The Colonial Origins of Comparative Development: An Empirical Investigation
Simon Johnson and
James Robinson ()
No 7771, NBER Working Papers from National Bureau of Economic Research, Inc
We exploit differences in the mortality rates faced by European colonialists to estimate the effect of institutions on economic performance. Our argument is that Europeans adopted very different colonization policies in different colonies, with different associated institutions. The choice of colonization strategy was, at least in part, determined by whether Europeans could settle in the colony. In places where Europeans faced high mortality rates, they could not settle and they were more likely to set up worse (extractive) institutions. These early institutions persisted to the present. We document evidence supporting these hypotheses. Exploiting differences in mortality rates faced by soldiers, bishops and sailors in the colonies in the 17th, 18th and 19th centuries as an instrument for current institutions, we estimate large effects of institutions on income per capita. Our estimates imply that differences in institutions explain approximately three-quarters of the income per capita differences across former colonies. Once we control for the effect of institutions, we find that countries in Africa or those farther away from the equator do not have lower incomes.
JEL-codes: O11 P16 (search for similar items in EconPapers)
New Economics Papers: this item is included in nep-dev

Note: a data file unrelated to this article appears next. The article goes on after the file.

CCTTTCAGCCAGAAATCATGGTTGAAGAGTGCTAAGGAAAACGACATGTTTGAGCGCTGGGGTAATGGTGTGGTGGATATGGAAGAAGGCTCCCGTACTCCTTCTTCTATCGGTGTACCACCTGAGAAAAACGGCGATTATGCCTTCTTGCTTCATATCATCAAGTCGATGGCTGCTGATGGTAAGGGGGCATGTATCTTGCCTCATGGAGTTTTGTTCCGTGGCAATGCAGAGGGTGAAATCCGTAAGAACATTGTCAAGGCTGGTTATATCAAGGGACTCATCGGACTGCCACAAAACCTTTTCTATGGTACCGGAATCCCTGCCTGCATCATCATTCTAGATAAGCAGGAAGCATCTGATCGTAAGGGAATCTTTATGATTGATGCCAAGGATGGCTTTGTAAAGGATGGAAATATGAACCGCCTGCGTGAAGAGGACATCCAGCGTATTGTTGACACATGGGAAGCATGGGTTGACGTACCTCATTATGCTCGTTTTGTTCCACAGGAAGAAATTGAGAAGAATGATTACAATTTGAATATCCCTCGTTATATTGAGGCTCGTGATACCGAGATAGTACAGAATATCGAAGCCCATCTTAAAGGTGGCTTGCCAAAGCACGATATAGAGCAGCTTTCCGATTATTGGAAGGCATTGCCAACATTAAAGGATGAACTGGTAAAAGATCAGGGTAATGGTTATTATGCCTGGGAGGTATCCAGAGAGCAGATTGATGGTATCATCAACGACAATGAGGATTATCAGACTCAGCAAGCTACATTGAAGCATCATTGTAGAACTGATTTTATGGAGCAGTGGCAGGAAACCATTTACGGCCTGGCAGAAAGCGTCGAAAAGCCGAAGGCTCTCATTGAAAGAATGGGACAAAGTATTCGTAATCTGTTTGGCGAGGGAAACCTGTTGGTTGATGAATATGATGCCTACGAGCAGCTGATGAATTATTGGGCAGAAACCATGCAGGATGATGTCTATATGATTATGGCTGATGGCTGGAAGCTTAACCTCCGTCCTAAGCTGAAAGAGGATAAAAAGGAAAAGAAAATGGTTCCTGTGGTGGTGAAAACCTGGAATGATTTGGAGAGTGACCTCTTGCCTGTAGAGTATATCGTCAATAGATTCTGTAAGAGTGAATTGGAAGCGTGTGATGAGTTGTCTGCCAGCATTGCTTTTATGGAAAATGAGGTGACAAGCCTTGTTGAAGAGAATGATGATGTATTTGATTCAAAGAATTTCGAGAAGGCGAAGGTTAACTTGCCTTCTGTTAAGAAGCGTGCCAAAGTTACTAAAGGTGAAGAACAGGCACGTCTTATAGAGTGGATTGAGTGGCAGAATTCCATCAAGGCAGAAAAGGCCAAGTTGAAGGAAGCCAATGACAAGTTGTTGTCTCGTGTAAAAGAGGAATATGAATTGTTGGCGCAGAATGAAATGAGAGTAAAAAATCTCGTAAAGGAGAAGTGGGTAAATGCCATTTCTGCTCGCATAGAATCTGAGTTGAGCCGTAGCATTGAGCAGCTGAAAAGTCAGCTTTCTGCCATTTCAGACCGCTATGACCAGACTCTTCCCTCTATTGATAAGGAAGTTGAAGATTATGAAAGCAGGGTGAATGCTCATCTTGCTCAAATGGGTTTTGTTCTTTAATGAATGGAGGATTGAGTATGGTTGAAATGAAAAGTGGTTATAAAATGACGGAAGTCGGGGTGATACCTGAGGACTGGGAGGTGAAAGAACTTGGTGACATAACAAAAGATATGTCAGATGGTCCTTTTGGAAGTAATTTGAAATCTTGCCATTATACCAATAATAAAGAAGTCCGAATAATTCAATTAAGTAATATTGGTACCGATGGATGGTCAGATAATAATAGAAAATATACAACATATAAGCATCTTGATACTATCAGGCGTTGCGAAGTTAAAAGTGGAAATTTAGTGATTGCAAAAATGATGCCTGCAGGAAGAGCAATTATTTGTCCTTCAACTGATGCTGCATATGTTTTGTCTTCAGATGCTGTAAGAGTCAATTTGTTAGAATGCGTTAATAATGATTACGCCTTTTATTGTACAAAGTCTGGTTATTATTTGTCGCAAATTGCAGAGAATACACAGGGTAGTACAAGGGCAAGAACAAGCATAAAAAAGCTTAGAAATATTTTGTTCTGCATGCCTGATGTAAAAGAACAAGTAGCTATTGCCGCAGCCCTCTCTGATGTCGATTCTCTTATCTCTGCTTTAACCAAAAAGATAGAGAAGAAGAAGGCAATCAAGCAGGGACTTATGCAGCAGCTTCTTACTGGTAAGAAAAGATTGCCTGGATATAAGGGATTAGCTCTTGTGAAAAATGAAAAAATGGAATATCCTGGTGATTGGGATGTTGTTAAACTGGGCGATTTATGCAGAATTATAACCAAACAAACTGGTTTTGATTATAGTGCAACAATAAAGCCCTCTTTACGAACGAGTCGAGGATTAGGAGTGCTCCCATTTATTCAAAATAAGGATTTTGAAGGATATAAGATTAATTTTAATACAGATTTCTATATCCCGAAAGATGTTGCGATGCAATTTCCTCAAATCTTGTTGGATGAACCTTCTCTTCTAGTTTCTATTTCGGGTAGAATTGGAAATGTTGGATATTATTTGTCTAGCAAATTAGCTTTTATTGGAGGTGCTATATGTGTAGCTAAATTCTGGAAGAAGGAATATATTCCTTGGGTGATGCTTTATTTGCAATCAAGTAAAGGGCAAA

Note: DAE EFG LS
References: View references in EconPapers View complete reference list from CitEc
Citations View citations in EconPapers (132) Track citations by RSS feed
Published as Acemoglu, Daron, Simon Johnson and James A. Robinson. "The Colonial Origins Of Comparative Development: An Empirical Investigation," American Economic Review, 2001, v91(5,Dec), 1369-1401.
Downloads: (external link)
Journal Article: The Colonial Origins of Comparative Development: An Empirical Investigation (2001)
This item may be available elsewhere in EconPapers: Search for items with the same title.
Export reference: BibTeX
RIS (EndNote, ProCite, RefMan)
Persistent link: http://EconPapers.repec.org/RePEc:nbr:nberwo:7771
Ordering information: This working paper can be ordered from
Access Statistics for this paper
More papers in NBER Working Papers from National Bureau of Economic Research, Inc National Bureau of Economic Research, 1050 Massachusetts Avenue Cambridge, MA 02138, U.S.A.. Contact information at EDIRC.
Series data maintained by ().